By TERRY LYONS (not Lyon)
There’s a very special bond shared with Philadelphia Inquirer columnist Bill Lyon that only the letter “s” could separate. He had a highly demanding job as lead sports columnist in a sports-loving city where the games frequently ended just as his deadline approached. In Philadelphia, no sportsman wore glass slippers, so … somehow, through sheer talent … Bill Lyon endured and excelled. Just as many a writer with a west coast, pacific time zone deadline would be sitting down to craft a game story or sidebar, Lyon would be packing up for the night, computer tucked away in his bag slung over his shoulder with his work already placed in a column, flush-left, adorning the front page of the sports section or maybe A-1 of the newspaper, if the game just concluded was as worthy as his prose.
Bill Lyon was a gentleman and a professional. He covered sports in Philadelphia and his job placed him in press boxes and locker rooms all across America. He wrote about the Phillies and baseball, the Eagles in football, the Flyers in ice hockey, but the bond shared revolved around the Philadelphia 76ers and NBA basketball. Bill rode shotgun alongside the Inquirer’s beat writers for 76ers basketball. From Hall of Famer Bill Livingston to the eccentric style of the late George Shirk to the solid reporting of Frank Lawlor or Joe Juliano (or more recently Keith Pompey) to marching side-by-side with the great Bob Ford, Lyon cranked-out columns, on tight deadlines, with an upbeat approach and depth that few could even imagine, never mind dream up and publish in 20 or 25 minutes.
During his tenure, he covered Julius “Dr. J” Erving and Moses Malone of the Sixers, although Lyon’s personality was undoubtedly more Maurice Cheeks than Darryl Dawkins. As the seasons changed, he covered Steve Carlton or Mike Schmidt of the Phillies, Randall Cunningham and Donovan McNabb of the Eagles, Rick Tocchet and Eric Lindros of the Flyers, prize fights, golf tournaments and maybe an Olympics or ten, but it was adjacent to NBA hardwood where we met and spoke quite often.
You see, long before the days of electronic mail, voicemail or iPhone 11s, Motorola Razors, Blackberries or any other type of mobile, voice-mail enabled device, Bill Lyon was the recipient of hundreds upon hundreds of my hotel messages. Back in the day, they say with a degree of reminiscence and disdain at the same time, hotel phone operators took a pen and a pad of pink, pre-printed message slips and wrote down the name and phone number of a caller who used a telephone with a hard line and dialed the main number of some joint seeking-out a guest. In our case, we frequently stayed at the same NBA media headquarters and Lyon would appear on the operator’s screen before Lyons, and thus the problem.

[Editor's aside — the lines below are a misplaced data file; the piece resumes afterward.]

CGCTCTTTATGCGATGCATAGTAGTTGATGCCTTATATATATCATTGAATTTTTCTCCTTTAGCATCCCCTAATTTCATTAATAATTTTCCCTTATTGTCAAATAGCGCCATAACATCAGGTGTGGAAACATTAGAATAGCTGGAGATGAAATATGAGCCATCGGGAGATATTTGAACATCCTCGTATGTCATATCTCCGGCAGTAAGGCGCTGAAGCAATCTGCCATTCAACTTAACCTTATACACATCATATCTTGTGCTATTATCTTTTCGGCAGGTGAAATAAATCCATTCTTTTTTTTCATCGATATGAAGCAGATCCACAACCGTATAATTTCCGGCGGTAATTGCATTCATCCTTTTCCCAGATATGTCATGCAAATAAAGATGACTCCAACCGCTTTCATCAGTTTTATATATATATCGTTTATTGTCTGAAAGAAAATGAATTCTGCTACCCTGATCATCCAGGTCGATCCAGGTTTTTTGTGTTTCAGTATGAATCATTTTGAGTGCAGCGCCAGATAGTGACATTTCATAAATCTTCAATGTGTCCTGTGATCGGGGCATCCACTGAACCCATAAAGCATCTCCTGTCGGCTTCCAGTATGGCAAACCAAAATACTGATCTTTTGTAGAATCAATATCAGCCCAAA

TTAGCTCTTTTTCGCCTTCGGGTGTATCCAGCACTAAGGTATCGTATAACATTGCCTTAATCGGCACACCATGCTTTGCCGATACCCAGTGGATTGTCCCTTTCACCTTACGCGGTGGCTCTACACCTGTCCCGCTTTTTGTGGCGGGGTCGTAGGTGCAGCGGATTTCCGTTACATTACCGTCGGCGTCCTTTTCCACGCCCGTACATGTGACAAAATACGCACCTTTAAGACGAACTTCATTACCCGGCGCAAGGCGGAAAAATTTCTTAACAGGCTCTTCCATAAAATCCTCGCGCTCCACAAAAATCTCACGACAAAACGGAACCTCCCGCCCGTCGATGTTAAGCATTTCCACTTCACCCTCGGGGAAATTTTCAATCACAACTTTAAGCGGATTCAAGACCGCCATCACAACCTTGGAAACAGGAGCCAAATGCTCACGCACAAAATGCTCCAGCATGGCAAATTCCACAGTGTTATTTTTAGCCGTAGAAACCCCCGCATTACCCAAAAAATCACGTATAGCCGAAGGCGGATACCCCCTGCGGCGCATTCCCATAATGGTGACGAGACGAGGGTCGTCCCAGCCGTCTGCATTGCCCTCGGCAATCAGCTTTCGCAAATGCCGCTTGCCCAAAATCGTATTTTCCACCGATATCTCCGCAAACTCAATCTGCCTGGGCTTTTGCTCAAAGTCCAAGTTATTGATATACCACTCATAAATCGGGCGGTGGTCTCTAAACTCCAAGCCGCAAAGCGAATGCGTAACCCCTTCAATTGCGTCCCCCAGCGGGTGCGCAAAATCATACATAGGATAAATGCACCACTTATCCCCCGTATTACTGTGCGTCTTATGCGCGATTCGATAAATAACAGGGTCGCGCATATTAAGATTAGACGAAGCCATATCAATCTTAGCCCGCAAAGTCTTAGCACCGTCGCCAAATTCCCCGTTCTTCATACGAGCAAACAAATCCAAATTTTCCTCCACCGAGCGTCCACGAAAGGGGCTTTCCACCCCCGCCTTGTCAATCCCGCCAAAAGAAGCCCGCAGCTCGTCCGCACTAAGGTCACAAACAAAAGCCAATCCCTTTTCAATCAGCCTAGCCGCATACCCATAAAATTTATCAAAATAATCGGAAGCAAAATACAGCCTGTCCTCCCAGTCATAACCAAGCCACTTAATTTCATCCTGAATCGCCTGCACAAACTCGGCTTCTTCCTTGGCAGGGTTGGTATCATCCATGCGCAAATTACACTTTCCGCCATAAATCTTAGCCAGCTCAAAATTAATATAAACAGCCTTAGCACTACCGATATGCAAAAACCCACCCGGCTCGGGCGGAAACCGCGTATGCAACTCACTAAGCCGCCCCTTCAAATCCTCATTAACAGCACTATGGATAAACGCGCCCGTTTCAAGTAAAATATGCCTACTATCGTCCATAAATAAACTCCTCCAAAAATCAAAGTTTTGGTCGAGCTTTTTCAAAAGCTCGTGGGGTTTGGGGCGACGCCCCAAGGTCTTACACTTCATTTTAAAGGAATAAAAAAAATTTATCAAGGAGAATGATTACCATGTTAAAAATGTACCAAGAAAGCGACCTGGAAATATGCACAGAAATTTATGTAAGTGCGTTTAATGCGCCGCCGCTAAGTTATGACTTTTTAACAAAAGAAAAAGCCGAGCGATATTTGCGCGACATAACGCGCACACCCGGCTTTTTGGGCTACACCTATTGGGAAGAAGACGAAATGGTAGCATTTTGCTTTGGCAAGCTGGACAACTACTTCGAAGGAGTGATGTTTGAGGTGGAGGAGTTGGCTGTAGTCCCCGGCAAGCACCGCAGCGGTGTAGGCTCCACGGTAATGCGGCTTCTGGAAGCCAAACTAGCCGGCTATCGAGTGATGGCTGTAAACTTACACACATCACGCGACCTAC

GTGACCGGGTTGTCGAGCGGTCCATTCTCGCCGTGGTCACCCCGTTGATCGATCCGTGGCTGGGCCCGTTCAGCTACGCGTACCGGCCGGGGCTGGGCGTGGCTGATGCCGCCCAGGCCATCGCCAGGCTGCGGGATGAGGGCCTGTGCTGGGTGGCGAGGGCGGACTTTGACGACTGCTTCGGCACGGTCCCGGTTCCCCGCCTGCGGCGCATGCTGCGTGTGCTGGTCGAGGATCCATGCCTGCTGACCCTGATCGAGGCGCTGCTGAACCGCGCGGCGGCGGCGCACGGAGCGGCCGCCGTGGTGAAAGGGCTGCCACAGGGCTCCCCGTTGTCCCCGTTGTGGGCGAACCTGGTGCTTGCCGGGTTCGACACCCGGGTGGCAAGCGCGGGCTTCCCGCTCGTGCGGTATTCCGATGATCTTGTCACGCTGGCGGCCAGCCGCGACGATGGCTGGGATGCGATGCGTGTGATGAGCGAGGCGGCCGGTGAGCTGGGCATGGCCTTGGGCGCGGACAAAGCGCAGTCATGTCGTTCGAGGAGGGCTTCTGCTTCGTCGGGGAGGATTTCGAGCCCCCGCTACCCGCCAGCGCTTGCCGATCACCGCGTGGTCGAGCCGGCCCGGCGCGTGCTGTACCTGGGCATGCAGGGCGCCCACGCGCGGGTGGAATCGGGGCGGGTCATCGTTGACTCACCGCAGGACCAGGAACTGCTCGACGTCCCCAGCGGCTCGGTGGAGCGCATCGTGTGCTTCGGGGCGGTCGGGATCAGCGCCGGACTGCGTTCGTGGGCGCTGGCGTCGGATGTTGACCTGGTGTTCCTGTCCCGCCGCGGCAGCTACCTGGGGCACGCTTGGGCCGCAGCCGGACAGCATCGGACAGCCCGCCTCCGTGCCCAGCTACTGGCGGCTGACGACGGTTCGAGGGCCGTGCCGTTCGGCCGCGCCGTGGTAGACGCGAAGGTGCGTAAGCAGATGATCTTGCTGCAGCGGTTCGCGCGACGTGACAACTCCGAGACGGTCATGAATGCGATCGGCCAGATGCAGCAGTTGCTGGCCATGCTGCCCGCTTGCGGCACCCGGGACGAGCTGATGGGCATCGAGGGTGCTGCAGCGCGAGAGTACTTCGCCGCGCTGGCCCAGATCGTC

Bill and I formed a bond in 1981 or so, and we made a pact, written in stone and not on a pink message slip. That pact was to diligently and without judgement, frustration or fatigue, and neither snow, nor rain, nor heat, nor gloom of night, nor first flights out, nor late nights at the hospitality room stay our bond to swiftly deliver the message or voice mail to one another during our appointed rounds. The ratio of Lyons to Lyon messages was probably, oh, roughly 100-3. Bill would either call, or sometimes it was easier to just walk them over. From the Los Angeles Airport Marriott to Boston’s Copley Place, the Lyon-to-Lyons message center was more reliable than a Maytag, more efficient than a GM factory and stronger than U.S. Steel. We traveled the land, undaunted by incompetent hotel operators and mixed up messages.
He marveled at the number of media credential requests, or later, of the sheer volume of international media seeking NBA information. Likewise, his editors or occasionally his wife, the late Ethel, might cross telephone lines into the land of Lyons rather than Lyon. The mishaps were usually met with good-natured laughs and a promise to pass a message along or even better. As the Lyon-Lyons tandem learned over the years, we’d compare notes before a “Game 1” and then be able to say, oh no, he’s in Room 404, let me see if I can transfer your call.
It was a special bond.
Yesterday, Jim Nantz of CBS Sports informed the world of Bill Lyon’s passing and, at the same time, he informed me a fantastic and wonderful bond, formed in NBA arenas and Marriotts across the land, had officially and irreversibly ended.
That made me quite sad.
Rest In Peace, old friend.